All about Block Planes
Watch Chris Gochnour explain how to tune up this indispensable hand plane.
A block plane is probably the first hand plane you’ll use when getting started in woodworking. It’s a relatively affordable hand tool and it’s versatile. Plus, its diminutive size makes it easy to use with one hand for all types of woodworking tasks, including smoothing edges, breaking corners, trimming one surface flush to another, cleaning up end grain, and fitting joinery.
In episode eight of our free video series, Getting Started in Woodworking, we demonstrate some of the more common uses for the block plane, identify its parts, and show you how to tune up a block plane.
For that, we traveled to Salt Lake City, Utah, to the workshop of Chris Gochnour, for a detailed video tutorial. Gochnour demonstrates the tune-up process using a Stanley No. 60-1/2 low-angle adjustable-mouth block plane, but his tips and techniques can be applied to just about any plane in your tool box.
Anatomy of a block plane
The blade on a block plane, commonly referred to as a plane iron, is mounted with the bevel side up to produce a cutting angle of about 37 degrees in a standard plane and 25 degrees in a low-angle plane. Some block planes feature an adjustable mouth, which allows the plane to be tuned for different cuts; Close the mouth and lower the blade for finish cuts or open the mouth and extend the blade for thicker rough cuts.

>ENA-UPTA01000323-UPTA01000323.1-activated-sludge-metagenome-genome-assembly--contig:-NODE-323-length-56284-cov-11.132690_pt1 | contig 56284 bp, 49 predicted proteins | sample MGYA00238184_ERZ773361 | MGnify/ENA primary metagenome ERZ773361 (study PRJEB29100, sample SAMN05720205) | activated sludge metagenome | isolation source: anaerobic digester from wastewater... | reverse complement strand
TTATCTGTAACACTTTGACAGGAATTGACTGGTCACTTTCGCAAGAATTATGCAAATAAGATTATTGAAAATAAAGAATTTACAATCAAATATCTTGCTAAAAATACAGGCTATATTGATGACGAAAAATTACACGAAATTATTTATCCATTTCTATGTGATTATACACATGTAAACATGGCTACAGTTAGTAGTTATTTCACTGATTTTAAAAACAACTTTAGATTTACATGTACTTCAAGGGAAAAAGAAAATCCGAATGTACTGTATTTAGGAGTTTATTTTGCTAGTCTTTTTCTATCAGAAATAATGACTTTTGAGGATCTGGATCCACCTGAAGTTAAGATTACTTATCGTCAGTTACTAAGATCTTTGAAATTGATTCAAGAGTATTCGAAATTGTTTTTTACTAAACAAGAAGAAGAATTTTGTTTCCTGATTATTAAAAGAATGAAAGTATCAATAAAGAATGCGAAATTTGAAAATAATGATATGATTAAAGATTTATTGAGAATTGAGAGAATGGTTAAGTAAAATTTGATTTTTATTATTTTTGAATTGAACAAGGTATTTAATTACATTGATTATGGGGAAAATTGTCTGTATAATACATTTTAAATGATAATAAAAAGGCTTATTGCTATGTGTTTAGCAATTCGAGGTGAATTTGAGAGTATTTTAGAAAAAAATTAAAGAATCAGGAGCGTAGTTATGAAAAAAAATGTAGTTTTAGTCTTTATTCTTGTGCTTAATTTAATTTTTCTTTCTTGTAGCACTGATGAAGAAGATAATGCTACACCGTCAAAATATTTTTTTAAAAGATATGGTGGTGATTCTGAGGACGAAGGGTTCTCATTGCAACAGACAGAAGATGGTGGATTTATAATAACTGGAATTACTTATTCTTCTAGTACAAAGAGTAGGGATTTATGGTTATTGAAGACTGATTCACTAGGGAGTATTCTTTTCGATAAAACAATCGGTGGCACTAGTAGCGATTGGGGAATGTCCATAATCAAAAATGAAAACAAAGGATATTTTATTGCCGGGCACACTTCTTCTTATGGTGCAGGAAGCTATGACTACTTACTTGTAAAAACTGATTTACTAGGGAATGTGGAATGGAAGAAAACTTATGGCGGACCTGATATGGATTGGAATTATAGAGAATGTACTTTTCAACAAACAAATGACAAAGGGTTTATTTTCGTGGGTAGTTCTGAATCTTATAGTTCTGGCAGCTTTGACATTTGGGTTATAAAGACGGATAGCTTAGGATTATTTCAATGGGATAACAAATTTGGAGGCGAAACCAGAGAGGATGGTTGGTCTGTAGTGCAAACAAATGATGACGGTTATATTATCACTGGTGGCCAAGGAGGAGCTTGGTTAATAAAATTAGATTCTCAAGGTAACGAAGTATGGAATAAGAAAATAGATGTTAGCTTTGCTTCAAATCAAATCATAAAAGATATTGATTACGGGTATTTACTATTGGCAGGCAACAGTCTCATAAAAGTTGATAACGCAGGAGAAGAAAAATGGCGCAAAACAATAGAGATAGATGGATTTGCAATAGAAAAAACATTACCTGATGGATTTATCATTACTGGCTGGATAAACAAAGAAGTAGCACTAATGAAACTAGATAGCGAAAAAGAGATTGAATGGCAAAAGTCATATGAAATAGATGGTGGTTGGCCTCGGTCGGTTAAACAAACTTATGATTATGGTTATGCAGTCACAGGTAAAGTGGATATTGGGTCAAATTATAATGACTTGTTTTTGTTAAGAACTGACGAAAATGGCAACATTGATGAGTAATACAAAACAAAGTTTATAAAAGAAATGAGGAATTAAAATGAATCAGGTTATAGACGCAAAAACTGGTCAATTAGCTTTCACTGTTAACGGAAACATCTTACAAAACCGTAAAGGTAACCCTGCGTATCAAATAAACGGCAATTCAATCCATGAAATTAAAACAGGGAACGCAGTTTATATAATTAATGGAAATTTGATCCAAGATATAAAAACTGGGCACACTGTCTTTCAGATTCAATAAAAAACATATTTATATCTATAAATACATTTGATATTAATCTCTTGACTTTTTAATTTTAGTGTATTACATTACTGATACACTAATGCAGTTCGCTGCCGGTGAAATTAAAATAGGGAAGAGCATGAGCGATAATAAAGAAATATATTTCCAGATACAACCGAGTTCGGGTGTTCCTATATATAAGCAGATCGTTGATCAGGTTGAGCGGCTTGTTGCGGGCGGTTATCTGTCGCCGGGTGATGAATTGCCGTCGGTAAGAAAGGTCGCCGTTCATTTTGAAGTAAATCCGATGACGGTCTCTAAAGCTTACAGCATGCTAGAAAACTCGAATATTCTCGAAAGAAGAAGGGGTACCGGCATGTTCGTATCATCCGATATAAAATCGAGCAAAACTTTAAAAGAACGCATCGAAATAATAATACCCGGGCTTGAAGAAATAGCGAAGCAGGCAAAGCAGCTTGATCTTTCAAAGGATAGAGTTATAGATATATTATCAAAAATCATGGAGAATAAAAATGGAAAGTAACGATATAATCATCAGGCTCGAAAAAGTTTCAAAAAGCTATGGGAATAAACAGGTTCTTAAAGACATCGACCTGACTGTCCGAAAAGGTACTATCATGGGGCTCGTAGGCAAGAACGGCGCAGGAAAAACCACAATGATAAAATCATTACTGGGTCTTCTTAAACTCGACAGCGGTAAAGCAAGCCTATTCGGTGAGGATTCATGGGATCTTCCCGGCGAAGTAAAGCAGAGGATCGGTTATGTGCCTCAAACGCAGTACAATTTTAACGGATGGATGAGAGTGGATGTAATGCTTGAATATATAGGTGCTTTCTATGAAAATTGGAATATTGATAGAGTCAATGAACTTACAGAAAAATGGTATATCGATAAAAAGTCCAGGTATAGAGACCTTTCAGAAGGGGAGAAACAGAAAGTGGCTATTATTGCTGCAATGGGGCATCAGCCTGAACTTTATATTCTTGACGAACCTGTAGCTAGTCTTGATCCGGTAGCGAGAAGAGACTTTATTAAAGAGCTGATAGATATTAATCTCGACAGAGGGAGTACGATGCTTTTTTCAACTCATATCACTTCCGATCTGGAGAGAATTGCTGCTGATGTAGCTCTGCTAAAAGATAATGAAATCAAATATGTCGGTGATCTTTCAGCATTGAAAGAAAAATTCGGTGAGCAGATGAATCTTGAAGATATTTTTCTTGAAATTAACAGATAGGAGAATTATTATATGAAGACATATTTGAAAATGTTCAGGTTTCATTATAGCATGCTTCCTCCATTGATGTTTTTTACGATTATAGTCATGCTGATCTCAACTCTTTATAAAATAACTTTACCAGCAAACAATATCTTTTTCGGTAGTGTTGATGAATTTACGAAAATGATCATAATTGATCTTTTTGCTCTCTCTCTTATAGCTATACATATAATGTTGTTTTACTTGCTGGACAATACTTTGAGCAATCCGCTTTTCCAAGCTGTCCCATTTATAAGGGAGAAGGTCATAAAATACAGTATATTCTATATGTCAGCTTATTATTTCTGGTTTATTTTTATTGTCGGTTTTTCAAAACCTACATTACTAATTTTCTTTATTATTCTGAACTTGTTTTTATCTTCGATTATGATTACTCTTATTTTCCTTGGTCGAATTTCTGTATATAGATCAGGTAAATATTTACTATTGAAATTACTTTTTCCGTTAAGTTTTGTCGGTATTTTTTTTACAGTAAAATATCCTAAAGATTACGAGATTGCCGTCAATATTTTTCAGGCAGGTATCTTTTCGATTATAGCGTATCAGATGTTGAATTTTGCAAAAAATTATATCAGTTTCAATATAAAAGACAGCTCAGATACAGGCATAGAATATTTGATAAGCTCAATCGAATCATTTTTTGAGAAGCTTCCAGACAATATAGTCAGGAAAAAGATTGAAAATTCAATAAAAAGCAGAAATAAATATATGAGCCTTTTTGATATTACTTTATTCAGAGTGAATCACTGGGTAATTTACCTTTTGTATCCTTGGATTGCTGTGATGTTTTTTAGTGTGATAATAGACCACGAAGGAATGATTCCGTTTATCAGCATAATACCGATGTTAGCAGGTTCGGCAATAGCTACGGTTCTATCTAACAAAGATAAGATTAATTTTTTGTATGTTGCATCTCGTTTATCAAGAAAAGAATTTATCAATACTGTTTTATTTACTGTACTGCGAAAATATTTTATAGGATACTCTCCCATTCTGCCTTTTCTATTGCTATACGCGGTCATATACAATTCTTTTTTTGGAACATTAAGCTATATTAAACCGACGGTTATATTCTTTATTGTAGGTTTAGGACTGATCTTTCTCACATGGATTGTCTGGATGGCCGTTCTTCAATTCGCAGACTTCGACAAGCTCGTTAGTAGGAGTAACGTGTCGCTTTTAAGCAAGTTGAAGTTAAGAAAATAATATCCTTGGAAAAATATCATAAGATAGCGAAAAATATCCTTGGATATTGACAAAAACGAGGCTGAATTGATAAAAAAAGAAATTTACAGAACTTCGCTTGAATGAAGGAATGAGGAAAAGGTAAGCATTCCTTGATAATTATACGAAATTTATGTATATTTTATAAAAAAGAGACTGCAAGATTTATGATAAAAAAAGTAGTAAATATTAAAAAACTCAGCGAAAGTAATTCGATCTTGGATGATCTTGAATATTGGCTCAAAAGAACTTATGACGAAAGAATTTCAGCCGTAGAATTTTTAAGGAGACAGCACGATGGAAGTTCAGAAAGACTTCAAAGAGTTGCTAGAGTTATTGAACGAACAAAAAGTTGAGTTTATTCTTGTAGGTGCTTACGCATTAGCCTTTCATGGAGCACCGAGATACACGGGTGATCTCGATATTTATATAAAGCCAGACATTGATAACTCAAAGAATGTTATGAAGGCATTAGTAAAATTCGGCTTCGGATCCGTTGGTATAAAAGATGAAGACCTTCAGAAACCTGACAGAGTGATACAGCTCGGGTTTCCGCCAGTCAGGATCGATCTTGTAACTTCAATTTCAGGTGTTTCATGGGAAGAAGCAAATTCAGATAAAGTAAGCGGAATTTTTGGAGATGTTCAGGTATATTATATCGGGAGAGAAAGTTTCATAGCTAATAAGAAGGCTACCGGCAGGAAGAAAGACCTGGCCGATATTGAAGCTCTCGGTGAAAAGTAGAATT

Choosing and buying a block plane
Block planes range in quality and price from hardware-store versions that cost around $35 to high-end brass planes that cost as much as $250. While the higher-priced models are likely to perform better out of the box and include higher-quality machining and parts, low-cost block planes can perform well if tuned up properly using the techniques detailed in this episode.
Additionally, buying an aftermarket plane iron, such as those made by Hock Tools, can improve the quality of a hardware-store plane considerably. A sharp plane iron is also a critical feature, and we detail one foolproof sharpening technique in episode seven of this series.
If you have a question about this episode send us an email or post a question in our Q&A forum.
Videos in the Series
Start Woodworking: Basic Woodworking for BeginnersJuly 1, 2019
Setting up your first woodworking shopJuly 1, 2019
Make a Cutting BoardJuly 1, 2019
Basic Joinery for WoodworkingJuly 8, 2019
Sharpening Woodworking Tools – Start Woodworking S1:Ep7July 15, 2019
All about Block PlanesJuly 15, 2019
How to Mill Rough LumberJuly 15, 2019
Oil-and-Wax Finish – Start Woodworking S1:Ep10July 15, 2019